Feel free to post angry comments but please make sure to read a few paragraphs first. What follows is by no stretch of the imagination a defense of Fox News; rather it is an appeal for more precise language when we discuss it.
In his recent paper on Fox news, Bruce Bartlett made an important distinction between ideological and partisan. These two concepts, while closely related, are quite different and yet people conflate them all the time and, as a result, most discussions of press bias don't make a lot of sense.
Political scientist Jonathan Bernstein: “It’s a real mistake to call Fox a conservative channel. It’s not. It’s a partisan channel…. To begin with, bluntly, Fox is part of the Republican Party. American political parties are made up of both formal organizations (such as the RNC) and informal networks. Fox News Channel, then, is properly understood as part of the expanded Republican Party.”
Ideologues support positions that align most closely with their belief system. Partisans support positions that they see as furthering the interest of their party. I'd argue that when we talk about "liberals" in the media we are almost always referring to ideological positions while when we refer to "conservatives" in the media we are generally referring to partisan positions. The Tea Party muddies the question somewhat but we're going to put that aside for the moment.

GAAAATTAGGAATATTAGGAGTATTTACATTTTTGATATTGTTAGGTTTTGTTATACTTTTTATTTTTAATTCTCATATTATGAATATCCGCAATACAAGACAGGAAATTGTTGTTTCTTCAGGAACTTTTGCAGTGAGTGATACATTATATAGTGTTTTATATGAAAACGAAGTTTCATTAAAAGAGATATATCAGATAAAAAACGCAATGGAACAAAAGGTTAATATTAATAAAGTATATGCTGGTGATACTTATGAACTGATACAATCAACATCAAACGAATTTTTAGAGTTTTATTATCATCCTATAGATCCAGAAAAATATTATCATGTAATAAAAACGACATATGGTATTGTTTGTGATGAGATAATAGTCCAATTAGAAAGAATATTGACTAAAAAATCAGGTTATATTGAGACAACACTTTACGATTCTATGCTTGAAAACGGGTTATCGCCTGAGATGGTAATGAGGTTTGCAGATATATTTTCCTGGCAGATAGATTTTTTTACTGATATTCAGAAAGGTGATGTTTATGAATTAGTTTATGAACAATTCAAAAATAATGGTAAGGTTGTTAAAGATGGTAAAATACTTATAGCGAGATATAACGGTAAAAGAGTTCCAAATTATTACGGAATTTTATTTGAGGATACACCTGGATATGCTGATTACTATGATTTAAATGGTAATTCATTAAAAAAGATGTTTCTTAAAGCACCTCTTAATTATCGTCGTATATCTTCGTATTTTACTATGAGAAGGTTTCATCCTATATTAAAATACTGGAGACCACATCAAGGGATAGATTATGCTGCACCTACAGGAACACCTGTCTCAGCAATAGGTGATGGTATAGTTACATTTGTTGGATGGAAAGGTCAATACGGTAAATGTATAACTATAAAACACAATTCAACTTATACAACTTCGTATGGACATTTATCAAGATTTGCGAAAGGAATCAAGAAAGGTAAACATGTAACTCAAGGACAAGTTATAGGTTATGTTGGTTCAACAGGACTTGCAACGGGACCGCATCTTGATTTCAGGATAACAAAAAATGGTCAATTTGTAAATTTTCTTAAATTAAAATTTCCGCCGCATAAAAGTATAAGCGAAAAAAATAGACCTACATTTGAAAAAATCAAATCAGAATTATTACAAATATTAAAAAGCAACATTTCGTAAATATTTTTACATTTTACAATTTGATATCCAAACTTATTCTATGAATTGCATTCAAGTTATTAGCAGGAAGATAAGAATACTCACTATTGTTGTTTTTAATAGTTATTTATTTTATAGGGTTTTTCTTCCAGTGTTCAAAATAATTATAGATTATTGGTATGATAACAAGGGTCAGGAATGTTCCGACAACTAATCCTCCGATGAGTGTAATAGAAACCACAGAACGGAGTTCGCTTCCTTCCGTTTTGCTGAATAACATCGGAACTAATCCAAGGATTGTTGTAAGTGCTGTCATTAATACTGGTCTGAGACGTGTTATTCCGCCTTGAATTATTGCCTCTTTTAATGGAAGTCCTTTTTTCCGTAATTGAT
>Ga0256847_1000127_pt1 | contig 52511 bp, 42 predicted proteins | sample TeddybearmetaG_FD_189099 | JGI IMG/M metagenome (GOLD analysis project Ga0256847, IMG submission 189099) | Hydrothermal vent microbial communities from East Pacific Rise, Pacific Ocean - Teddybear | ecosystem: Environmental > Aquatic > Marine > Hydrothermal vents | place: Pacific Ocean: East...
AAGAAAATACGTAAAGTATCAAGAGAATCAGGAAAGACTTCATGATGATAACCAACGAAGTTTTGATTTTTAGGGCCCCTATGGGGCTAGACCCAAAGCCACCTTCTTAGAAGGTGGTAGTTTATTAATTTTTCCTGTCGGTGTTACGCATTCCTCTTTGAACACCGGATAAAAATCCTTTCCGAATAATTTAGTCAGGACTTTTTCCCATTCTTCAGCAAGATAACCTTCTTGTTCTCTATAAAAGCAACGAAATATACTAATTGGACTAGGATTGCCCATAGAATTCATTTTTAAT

I realize there is a lot of gray area here, but, just as a thought experiment, try thinking about Fox News stories in relation to three continuous variables:
If you tune in regularly to Fox News, you will see a lots of stories with significant partisan and ideological components like marriage equality (which though a losing issue nationwide is still useful for energizing the base). You will also see a lot of stories like Benghazi with little apparent ideological components but with huge partisan ones. What you will very seldom see is a story in heavy rotation without a partisan component.
This Ideology vs, Partisanship distinction is particularly notable when a relatively conservative idea is adopted by a Democratic president and suddenly becomes unacceptable. In 2008, you could see cinservative pundits talking up Mitt Romney and listing his healthcare plan as a major selling point.
Coming from the Bible Belt (where Fox is enormously influential), there are a few other examples that strike me as particularly dramatic. Historically, there are few things that evangelicals hate more than Mormonism, Catholicism and the standard celebration of Christmas.
[Courtesy of Joe Bob Briggs]
From a partisan standpoint, there are huge advantages to building denominational unity and to using Santa and Rudolph to attack "political correctness," and that is consistently the approach Fox and conservative media in general have taken despite the ideological concerns of the audience. [There's another big story here about the way the center of power shifted in the conservative movement, but that's a tale for another campfire.]
It is easy to conflate ideology and partisanship -- they often overlap and there is a great deal of collinearity -- but confusing them can lead to bad analysis, particularly when discussing journalistic bias and balance.
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